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Old 01-22-2009, 09:49 AM   #27
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100 a piece? never mind
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Old 01-22-2009, 10:18 AM   #28
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Quote:
Originally Posted by y8s View Post
...even though rob's suspension guru says it's not worth it to do it any other way, how much does the spring REALLY bend? and what load does that put on the components? and how do those loads affect handling?
I think his point behind what he built was that going with a known proper application means you don't have to go to all the trouble of figuring out all the "what ifs". It's a very similar scenario to building a miata turbo setup.
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Old 01-22-2009, 12:02 PM   #29
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Quote:
Originally Posted by m2cupcar View Post
I think his point behind what he built was that going with a known proper application means you don't have to go to all the trouble of figuring out all the "what ifs". It's a very similar scenario to building a miata turbo setup.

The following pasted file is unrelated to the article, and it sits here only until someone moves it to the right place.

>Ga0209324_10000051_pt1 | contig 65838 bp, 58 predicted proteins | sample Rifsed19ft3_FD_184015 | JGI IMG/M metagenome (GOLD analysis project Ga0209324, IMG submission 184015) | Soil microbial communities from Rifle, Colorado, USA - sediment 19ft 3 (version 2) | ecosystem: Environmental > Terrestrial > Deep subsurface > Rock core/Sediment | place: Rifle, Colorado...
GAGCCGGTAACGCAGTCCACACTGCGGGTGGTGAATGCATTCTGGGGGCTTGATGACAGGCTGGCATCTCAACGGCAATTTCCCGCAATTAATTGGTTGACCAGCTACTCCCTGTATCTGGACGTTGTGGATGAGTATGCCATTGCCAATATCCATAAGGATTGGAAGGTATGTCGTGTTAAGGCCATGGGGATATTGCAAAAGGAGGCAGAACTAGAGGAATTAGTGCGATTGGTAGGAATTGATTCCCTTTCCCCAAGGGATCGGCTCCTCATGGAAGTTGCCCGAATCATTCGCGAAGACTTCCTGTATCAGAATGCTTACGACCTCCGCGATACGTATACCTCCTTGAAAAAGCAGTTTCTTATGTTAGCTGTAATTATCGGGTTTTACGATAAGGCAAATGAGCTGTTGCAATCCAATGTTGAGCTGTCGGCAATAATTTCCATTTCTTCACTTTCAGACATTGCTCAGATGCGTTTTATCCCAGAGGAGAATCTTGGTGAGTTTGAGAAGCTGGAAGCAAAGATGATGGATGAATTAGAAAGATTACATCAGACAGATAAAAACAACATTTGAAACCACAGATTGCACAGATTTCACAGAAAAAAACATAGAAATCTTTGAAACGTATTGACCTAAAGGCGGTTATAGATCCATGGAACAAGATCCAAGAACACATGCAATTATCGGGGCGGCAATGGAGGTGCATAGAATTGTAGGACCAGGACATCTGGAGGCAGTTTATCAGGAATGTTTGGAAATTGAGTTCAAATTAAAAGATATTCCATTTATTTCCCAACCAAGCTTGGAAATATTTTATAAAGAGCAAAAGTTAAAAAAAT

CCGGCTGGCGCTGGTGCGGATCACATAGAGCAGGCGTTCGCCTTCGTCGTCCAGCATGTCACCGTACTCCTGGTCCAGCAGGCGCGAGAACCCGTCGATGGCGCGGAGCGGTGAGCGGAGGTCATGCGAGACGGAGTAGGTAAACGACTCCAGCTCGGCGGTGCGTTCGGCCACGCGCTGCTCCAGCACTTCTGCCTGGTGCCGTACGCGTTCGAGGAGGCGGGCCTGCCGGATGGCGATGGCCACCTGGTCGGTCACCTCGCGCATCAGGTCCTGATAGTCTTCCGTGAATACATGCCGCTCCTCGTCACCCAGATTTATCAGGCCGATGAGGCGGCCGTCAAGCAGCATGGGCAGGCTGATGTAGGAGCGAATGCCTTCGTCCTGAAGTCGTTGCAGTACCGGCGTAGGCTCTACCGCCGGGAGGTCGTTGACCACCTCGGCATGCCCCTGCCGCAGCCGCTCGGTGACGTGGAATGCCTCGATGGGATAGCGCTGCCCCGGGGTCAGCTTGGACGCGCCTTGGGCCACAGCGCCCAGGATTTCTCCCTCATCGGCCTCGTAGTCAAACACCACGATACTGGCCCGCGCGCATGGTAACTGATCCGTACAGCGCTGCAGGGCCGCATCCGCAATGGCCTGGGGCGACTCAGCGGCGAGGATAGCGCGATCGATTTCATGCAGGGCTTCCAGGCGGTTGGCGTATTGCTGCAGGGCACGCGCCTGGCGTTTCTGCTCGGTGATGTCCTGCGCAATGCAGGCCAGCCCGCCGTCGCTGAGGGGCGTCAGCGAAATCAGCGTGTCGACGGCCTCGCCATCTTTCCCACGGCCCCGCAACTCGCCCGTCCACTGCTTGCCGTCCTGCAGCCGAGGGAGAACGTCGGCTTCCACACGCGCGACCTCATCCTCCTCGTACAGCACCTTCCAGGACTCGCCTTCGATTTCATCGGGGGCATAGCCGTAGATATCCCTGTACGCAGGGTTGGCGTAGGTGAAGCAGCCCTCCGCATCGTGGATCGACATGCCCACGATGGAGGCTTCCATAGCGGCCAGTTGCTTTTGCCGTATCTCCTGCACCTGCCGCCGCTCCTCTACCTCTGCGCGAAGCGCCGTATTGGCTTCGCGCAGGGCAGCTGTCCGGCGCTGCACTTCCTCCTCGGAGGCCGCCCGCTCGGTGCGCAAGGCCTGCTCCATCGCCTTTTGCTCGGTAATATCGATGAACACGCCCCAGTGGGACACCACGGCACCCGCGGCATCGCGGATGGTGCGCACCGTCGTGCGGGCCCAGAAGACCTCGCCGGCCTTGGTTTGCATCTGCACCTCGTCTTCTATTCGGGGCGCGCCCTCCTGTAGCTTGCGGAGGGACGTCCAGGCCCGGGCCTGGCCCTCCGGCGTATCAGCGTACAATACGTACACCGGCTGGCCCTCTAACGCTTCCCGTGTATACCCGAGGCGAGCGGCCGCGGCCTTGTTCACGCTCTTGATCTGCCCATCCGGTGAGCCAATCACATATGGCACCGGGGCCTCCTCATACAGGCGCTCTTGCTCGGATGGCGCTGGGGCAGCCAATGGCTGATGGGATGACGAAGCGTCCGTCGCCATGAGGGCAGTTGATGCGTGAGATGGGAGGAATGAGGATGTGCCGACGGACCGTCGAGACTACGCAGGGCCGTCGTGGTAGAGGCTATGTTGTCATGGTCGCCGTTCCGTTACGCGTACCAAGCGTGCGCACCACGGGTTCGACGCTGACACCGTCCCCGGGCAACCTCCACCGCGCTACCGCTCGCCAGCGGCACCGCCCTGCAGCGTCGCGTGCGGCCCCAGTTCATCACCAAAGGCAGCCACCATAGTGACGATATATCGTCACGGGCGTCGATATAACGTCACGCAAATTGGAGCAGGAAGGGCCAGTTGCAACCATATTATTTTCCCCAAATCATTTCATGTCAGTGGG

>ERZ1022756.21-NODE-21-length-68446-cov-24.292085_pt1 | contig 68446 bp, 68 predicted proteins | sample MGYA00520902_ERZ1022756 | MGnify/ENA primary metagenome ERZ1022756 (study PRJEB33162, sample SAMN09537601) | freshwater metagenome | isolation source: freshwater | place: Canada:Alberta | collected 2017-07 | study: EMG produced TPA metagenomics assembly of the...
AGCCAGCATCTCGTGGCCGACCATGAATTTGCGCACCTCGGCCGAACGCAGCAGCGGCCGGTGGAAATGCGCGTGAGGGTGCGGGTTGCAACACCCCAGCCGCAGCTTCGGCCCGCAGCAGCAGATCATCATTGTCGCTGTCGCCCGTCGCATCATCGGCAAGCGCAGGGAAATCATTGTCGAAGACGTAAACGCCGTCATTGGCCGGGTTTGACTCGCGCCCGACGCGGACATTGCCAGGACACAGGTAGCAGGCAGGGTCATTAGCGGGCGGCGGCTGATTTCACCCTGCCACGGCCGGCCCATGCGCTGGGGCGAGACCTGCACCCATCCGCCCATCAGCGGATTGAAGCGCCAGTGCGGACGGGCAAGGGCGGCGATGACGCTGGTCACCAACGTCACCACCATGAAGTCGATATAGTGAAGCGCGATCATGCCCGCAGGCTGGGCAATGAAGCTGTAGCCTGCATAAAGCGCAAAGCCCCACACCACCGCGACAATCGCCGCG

if we give two identical cars (EXCEPT for these perches) to the stig and have him do a double blind set of laps in each, would the lap times be different?
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Old 01-22-2009, 12:19 PM   #30
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It is the proper way to do coilovers, as long as a doesn't compromise travel. One other thing to look at would be the springs twist as it is compressed.
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Old 01-22-2009, 12:38 PM   #31
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Quote:
Originally Posted by y8s View Post
if we give two identical cars (EXCEPT for these perches) to the stig and have him do a double blind set of laps in each, would the lap times be different?
in theory yes - I believe the approach in racing is to control the things you can to reduce lap times so you can compensate for the driver's mistakes.